~ by Corey Fields
For any parent who prioritizes faith, those rites of passage or decision times for our children are very important and meaningful events.
For some it may be confirmation, first communion, receiving a Bible, etc. In my Baptist tradition, it’s the profession of faith and believers baptism. My son and oldest child recently took this step, and I will have the privilege of baptizing him just days after this article publishes.
But whether it’s confirmation, baptism, or any other defining moment in the faith journey of a young person, there’s a temptation we all face: forgetting the message of grace and tying this rite of passage to an expectation of suddenly improved behavior.
Oh, of course, I would never explicitly say or think, “Because my son is getting baptized, he will become a better behaved kid who is more Christ-like in his conduct.” I’m under no impression that this will be his first step toward the monastery or that he will soon be moved to sell all his Legos and give to the poor.
It’s amazing, though, how often I catch myself thinking or about to say something that suggests otherwise. My son’s desire to be baptized presents a tempting opportunity to heap on religious guilt in addition to other scolding or disciplinary measures. I might say to myself, “It’s a teaching opportunity; a chance to drive home the stuff he’s learning at church.” In actuality, it communicates a works-based gospel and ignores the reason we make our confession of faith in the first place.
One day my son was speaking disparagingly about someone, mostly to get a rise out of me, and I responded with something like, “This coming from the boy who says he believes in the Jesus who loves everyone.” My wife says she has almost pulled it out several times, like during fights with his sister, etc. “You’re about to get baptized and you act like this!” we want to say.
In Ephesians 2, Paul famously wrote, “For it is by grace you have been saved, through faith—and this is not from yourselves, it is the gift of God—not by works, so that no one can boast.” (When it comes to salvation, Paul says here that grace is the prerequisite and faith is the conduit. Most evangelical preaching has that backwards.)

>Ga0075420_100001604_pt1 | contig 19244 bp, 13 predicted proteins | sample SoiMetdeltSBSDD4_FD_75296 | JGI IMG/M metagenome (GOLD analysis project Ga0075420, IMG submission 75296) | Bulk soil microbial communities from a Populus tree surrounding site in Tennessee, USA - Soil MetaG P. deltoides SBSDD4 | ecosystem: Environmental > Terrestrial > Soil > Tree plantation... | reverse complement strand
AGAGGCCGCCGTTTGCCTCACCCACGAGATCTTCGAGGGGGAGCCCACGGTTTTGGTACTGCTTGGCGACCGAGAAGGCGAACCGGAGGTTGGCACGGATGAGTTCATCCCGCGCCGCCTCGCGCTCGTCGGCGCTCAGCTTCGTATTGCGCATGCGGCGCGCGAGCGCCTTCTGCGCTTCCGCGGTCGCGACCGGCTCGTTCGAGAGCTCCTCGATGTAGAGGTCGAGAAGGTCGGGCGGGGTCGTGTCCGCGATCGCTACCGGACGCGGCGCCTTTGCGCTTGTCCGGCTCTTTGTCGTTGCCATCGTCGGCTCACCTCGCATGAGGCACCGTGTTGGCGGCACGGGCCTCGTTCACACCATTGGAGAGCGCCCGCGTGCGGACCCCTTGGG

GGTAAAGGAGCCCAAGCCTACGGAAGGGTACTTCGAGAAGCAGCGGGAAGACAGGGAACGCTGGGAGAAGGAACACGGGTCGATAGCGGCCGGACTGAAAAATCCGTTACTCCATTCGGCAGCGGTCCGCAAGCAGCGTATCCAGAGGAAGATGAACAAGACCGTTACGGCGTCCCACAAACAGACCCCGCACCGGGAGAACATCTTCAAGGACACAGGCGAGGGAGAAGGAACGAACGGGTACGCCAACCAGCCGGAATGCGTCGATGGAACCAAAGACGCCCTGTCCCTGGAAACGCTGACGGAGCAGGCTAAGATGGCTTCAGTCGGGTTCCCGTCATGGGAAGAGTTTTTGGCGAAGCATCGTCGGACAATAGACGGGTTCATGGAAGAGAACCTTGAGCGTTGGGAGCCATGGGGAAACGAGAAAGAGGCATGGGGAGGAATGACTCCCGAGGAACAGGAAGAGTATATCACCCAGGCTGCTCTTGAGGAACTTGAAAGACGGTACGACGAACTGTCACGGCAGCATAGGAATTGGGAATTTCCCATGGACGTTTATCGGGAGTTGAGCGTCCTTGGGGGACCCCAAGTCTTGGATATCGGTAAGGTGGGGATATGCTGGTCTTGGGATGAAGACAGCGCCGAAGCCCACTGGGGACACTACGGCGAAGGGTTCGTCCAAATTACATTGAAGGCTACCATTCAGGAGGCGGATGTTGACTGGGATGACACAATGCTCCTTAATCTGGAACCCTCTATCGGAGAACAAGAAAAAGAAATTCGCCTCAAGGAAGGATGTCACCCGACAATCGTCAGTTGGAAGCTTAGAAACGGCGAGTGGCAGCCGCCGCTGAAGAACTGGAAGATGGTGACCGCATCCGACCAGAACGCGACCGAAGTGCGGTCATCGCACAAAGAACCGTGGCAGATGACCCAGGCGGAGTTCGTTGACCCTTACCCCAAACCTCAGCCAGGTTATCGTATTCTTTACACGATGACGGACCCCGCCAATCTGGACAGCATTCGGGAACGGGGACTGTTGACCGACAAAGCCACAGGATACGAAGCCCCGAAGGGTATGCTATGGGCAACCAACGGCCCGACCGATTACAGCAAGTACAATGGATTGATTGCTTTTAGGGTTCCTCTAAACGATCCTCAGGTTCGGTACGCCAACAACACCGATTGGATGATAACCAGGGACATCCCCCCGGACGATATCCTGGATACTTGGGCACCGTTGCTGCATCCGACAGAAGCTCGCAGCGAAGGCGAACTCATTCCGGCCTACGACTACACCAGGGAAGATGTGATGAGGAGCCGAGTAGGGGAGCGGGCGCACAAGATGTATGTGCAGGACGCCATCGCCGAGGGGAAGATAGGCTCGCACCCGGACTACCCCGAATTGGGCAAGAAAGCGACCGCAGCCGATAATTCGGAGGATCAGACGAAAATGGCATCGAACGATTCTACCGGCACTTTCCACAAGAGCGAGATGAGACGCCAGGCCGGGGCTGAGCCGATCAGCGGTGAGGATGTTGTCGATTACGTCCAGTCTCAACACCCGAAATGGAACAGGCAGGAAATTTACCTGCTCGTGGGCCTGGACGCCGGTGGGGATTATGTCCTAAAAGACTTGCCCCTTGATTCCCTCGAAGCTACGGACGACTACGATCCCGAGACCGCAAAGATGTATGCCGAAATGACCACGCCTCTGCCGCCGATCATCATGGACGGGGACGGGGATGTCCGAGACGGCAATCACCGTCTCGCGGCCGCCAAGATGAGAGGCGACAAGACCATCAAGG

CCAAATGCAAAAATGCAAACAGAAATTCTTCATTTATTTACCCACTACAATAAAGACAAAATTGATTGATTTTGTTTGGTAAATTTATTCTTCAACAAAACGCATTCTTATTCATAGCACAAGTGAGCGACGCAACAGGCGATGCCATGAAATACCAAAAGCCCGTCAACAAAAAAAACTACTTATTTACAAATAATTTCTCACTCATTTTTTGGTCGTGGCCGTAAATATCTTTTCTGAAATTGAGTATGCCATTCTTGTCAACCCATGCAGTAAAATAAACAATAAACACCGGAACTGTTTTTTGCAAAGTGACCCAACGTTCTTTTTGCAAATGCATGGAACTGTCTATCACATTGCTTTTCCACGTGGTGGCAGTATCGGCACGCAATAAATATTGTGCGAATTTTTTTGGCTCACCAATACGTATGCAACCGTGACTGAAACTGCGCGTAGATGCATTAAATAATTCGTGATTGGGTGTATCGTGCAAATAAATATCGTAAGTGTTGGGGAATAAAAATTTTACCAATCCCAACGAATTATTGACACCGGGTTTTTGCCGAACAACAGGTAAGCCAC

Grace is that concept at the center of the Christian story that is really too radical for many of us to accept or understand. It’s the story of an undeserved gift; unmerited favor. Grace is not “fair” by many standards. It is God choosing collateral blessing over collateral damage. Charles Spurgeon once argued that grace is not what we receive from God when we repent but that it is grace which makes repentance possible in the first place. Philip Yancey, in What’s So Amazing About Grace, wrote that the unpresentable people of society “fled toward Jesus, not away from him. The worse a person felt about herself, the more likely she saw Jesus as a refuge. Has the church lost that gift?”
Tying expected behavior to our confession faith always runs the risk of neglecting grace, because anything received as a scold does not make us “flee toward Jesus.” It’s one thing to capitalize on a teachable moment, but it needs to be about the character of God, not the flaws of the person. “What would Jesus do?” is a better question than, “What should you have done?” The anxiety most parents have about “training a child in the way they should go” (Prov. 22:6) is normal but makes it hard to be the prodigal son’s father.
It’s not just with our children. Adults still do it to each other all the time. There’s a certain code of behavior for church, spoken or not. For all the sermons that have been preached on grace, the church, for many, remains the place of the socially upstanding; a place where raw cries of pain, desperation, or remorse are awkward at best and rejected at worst.
We are all still learning grace. It’s a lifelong journey. I as a pastor and father am still learning to live, in practice, the truth that our confessions of faith and baptism are not in spite of our sins but because of them. Grace is hard to teach; it’s even harder to exemplify—perhaps because I myself haven’t fully accepted its gift and welcome.
As Max Lucado once put it, “God accepts us just as we are, but loves us too much to leave us that way.” Obviously, we must discipline our children and allow consequences for poor choices. Certainly, we must take advantage of teachable moments. But I also pray for us that we will teach and live the grace of Christ such that our children know as they pass through the waters of baptism or the confirmation of their church that they need not come already clean.